Title:   Synthetic dimensions in ultracold quantum matter

Kaden Hazzard, Rice University

Tuesday, September 7, 2021
1:15-2:15pm (Zoom link will be announced)

Abstract:  A synthetic dimension is a degree of freedom where motion in space is mimicked by motion through other states, such as hyperfine states of atoms or rotations of molecules. These states act as lattice sites in extra spatial dimensions, and can be used alone or in combination with any real spatial dimensions. The superb control of internal degrees of freedom opens a vast new frontier in quantum science, both for simulating phenomena in condensed matter (such as topological band structures or fracton matter) and for studying phenomena that don't occur elsewhere in nature, such as fluctuating quantum strings, embranes, and even 3-branes that fluctuate in 4D. 

In this talk I will discuss our theoretical understanding of synthetic dimensions, and the rapid experimental progress exploring synthetic dimensions made with three types of ultracold matter: Rydberg atoms, molecules, and momentum-space lattices. 

Title:  Simulating many-body physics using quantum tensor networks

Michael Foss-Feig, Honeywell

Friday, September 17, 2021
12:15-1:15pm (Zoom link will be announced)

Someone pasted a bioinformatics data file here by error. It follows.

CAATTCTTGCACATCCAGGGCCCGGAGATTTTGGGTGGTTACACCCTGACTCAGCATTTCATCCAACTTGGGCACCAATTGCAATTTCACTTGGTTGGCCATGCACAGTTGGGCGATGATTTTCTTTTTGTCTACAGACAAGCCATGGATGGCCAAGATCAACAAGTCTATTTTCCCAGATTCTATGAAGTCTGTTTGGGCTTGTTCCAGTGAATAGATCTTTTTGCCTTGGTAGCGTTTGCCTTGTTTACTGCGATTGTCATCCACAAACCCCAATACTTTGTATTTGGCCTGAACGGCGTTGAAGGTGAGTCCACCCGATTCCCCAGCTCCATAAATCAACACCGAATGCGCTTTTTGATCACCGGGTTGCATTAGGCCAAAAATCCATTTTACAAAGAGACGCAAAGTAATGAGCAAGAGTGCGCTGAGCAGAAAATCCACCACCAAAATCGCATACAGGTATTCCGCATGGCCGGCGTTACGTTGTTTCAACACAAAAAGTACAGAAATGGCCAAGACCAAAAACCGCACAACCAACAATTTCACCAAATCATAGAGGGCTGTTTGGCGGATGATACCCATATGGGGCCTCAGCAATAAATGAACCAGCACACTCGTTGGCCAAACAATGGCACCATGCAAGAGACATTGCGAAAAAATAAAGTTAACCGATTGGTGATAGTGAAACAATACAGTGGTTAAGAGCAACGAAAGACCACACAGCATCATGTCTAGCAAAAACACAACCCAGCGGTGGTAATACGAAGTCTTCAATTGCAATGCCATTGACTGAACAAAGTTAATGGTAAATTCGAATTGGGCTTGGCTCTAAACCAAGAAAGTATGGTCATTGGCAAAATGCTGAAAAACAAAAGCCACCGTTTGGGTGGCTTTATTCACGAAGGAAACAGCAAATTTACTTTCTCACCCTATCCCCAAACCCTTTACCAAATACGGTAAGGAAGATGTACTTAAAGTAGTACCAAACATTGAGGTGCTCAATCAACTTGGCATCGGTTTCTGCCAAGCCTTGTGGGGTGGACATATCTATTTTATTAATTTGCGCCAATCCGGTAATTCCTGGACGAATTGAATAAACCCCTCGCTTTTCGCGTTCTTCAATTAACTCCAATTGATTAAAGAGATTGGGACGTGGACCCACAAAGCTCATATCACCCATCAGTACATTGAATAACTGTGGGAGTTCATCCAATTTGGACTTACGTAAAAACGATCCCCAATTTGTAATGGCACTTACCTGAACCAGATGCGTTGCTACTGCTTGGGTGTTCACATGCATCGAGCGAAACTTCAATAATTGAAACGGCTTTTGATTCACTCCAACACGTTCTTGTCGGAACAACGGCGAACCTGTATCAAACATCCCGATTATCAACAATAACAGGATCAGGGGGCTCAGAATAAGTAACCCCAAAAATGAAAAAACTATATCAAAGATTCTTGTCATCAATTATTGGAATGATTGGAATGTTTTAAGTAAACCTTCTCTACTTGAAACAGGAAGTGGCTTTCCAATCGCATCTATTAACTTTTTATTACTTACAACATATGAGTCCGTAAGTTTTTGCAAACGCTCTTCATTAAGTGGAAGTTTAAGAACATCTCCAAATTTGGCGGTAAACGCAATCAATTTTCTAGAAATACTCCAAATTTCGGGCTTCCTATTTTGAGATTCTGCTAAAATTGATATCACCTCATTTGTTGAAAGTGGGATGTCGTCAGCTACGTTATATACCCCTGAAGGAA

Abstract:  Tensor network techniques exploit the structure of entanglement to dramatically reduce the difficulty of simulating quantum systems on classical computers. But these techniques have limitations, and many problems in many-body quantum physics, for example simulating dynamics, remain intractable despite decades of effort to solve them.  Quantum computers offer an alternative route to simulating quantum systems that is in principle efficient, but their small size and limited fidelities have so far prevented solution of problems of real practical interest that cannot be solved classically.  Here we discuss prospects for combining these two techniques by directly representing tensor-network states as quantum circuits, and show that recent developments in quantum hardware make it possible to carry out quantitatively accurate simulations of quantum dynamics directly in the thermodynamic (infinite system size) limit using a small number of qubits.